A Quarter of Workers Admit to Taking Sickies
More than a quarter of UK workers admit that they pretend to be ill and pull a "sickie" according to the latest research from the Chartered Institute of Personal and Development (CIPD).
Reported in the CIPD’s annual Absence Management survey, a poll of nearly 2,000 employees, the worst offenders for skiving off when they were not actually ill were in the retail sector with 39% of shop staff admitting as such.
In the sales & marketing sector, 33% of staff "bunked off" and in customer service jobs that figure was 28%
At the other end of the scale were staff in recruitment and HR roles – only 11% admitted to pretending to be ill.
The reasons for the UK workforce taking days off when they were not genuinely ill included being off for having hangovers (27%), going shopping instead of working (19%), other appointments (17%) and planned non-work activities such as days out (15%).
Flexible Working Reduces Sickies
In 2012 the number of "sick days" that staff were taking actually went down but the latest figures indicate a rise again.
The current figure indicates that each employee takes on average 7.6 days off due to illness, genuine or otherwise. That changes with public services sector workers who take off 8.7 days per year and lowest in manufacturing and production with just 6 days off per employee per year.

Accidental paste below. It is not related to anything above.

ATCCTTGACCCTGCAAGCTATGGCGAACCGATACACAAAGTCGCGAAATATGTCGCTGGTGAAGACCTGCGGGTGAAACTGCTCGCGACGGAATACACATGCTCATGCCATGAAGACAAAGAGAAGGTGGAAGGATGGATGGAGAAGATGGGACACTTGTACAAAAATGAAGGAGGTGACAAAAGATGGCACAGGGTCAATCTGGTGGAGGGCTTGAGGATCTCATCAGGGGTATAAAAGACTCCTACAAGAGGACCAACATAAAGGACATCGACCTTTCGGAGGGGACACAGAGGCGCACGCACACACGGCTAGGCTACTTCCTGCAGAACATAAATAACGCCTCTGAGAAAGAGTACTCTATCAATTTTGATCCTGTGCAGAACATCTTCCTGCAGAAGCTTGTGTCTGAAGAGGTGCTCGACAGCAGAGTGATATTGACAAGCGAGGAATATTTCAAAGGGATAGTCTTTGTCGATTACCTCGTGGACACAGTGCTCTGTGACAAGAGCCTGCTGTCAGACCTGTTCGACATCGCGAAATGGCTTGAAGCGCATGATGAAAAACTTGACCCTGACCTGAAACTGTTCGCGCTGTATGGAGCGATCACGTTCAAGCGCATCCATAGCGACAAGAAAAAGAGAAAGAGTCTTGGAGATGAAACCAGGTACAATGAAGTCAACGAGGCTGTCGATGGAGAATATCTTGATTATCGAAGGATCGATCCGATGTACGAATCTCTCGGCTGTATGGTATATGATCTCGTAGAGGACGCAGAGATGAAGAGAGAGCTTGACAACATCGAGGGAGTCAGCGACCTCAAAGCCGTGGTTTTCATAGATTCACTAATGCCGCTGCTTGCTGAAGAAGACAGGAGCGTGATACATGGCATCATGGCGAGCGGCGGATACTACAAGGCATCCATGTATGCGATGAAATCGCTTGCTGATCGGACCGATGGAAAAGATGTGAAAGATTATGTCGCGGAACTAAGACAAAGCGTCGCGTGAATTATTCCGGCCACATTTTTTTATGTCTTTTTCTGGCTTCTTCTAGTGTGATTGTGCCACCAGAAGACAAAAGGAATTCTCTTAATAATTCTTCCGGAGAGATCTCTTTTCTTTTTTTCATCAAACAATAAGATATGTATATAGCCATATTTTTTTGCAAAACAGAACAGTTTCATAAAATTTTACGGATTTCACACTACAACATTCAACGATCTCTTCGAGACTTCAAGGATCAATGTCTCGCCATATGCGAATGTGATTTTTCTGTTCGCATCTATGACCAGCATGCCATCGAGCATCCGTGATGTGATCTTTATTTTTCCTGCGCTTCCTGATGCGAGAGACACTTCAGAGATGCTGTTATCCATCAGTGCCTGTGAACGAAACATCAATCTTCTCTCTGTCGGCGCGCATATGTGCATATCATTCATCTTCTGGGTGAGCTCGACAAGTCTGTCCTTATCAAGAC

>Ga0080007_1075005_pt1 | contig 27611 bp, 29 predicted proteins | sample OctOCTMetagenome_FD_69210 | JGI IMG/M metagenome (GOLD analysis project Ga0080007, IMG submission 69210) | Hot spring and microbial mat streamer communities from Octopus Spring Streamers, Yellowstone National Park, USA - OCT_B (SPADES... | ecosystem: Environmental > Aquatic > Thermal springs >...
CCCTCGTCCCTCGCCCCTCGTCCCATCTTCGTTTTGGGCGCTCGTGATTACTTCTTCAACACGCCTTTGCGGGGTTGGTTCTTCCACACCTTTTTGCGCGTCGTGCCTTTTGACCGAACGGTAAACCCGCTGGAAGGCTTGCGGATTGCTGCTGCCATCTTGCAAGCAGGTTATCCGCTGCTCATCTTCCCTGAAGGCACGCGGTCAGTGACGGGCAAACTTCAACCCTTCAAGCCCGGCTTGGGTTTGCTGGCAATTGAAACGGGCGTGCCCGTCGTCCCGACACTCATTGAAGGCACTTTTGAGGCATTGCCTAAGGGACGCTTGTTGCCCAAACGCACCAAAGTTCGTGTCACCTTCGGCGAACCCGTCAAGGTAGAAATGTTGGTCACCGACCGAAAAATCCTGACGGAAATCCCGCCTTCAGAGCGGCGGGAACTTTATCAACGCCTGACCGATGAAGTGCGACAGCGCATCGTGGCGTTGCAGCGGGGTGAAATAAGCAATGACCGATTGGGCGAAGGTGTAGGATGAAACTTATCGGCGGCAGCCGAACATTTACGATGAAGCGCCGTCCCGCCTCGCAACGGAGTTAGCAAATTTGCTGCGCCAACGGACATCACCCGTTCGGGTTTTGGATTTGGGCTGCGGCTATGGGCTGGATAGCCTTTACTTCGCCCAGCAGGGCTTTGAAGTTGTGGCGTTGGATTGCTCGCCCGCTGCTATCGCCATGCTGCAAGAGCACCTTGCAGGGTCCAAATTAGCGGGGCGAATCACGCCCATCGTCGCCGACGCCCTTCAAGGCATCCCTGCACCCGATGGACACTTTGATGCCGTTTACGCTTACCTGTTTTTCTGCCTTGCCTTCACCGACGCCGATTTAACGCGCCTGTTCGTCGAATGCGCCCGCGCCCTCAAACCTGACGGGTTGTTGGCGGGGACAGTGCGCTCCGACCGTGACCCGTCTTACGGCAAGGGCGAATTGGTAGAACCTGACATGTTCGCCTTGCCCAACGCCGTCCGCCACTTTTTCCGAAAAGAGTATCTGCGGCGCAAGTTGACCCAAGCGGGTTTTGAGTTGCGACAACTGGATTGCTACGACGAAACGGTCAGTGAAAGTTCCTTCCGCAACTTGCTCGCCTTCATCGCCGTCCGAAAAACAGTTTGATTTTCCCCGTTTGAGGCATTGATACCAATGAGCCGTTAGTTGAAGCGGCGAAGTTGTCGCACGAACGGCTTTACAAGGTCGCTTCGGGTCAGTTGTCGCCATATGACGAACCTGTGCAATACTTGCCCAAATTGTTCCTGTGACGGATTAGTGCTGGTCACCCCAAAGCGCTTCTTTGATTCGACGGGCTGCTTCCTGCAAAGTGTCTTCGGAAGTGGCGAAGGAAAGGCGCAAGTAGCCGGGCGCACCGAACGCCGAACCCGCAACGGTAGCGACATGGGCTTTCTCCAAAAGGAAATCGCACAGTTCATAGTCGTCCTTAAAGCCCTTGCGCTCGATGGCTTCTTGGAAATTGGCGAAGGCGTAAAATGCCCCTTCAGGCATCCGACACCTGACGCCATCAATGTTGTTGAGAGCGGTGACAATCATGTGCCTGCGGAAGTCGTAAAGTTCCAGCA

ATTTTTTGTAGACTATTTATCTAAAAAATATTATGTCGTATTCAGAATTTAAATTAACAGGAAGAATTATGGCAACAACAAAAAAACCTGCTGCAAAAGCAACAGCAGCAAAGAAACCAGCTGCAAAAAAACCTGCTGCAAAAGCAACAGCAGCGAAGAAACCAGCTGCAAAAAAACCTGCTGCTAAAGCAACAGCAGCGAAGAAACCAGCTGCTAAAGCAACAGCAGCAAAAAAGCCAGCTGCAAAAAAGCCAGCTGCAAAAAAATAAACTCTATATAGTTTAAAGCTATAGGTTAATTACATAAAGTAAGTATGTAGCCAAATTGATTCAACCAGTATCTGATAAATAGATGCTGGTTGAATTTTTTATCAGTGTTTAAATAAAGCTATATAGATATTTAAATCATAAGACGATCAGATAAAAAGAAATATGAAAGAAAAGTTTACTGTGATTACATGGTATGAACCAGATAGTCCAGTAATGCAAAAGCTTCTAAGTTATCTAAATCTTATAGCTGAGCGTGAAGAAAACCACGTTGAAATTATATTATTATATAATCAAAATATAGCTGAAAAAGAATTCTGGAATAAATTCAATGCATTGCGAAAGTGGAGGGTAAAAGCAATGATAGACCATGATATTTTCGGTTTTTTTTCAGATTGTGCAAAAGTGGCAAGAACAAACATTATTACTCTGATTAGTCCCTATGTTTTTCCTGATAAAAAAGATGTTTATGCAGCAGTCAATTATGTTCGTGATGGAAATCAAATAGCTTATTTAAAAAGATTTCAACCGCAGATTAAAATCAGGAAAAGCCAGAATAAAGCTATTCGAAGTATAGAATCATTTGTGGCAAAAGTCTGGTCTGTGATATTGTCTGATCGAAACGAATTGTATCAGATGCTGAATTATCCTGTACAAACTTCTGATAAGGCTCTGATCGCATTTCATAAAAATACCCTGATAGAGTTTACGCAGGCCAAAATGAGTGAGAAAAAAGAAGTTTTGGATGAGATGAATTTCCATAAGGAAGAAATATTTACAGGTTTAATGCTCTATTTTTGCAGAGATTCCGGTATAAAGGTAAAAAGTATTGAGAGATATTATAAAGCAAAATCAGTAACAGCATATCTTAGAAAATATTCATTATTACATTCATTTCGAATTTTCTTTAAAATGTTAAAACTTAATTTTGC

Interestingly, the report also found that absenteeism increased with the size of the employer, no matter what industrial sector they were in.
Last year’s dip may be due to members of the workforce fearing for their jobs during the downturn and data from law firm ELAS showed that many employees only risked skiving off for one day.
However, employers have increasingly worked to reduce the levels of absenteeism and a number of methods have seen success.
The CIPD has reported that firms who modified working patterns saw a benefit to their business in 70% of cases, usually through increased employee motivation and engagement.
As well as considering flexible hours for staff, employers are also being advised to monitor absence by recording the sick days of workers and maybe even conducting a "back to work" interview.
The cost of "pulling a sickie" to British industry amounts to millions of pounds worth of lost production and lost hours every day and other causes of unauthorised absence have included everything from good weather to the launch of video games.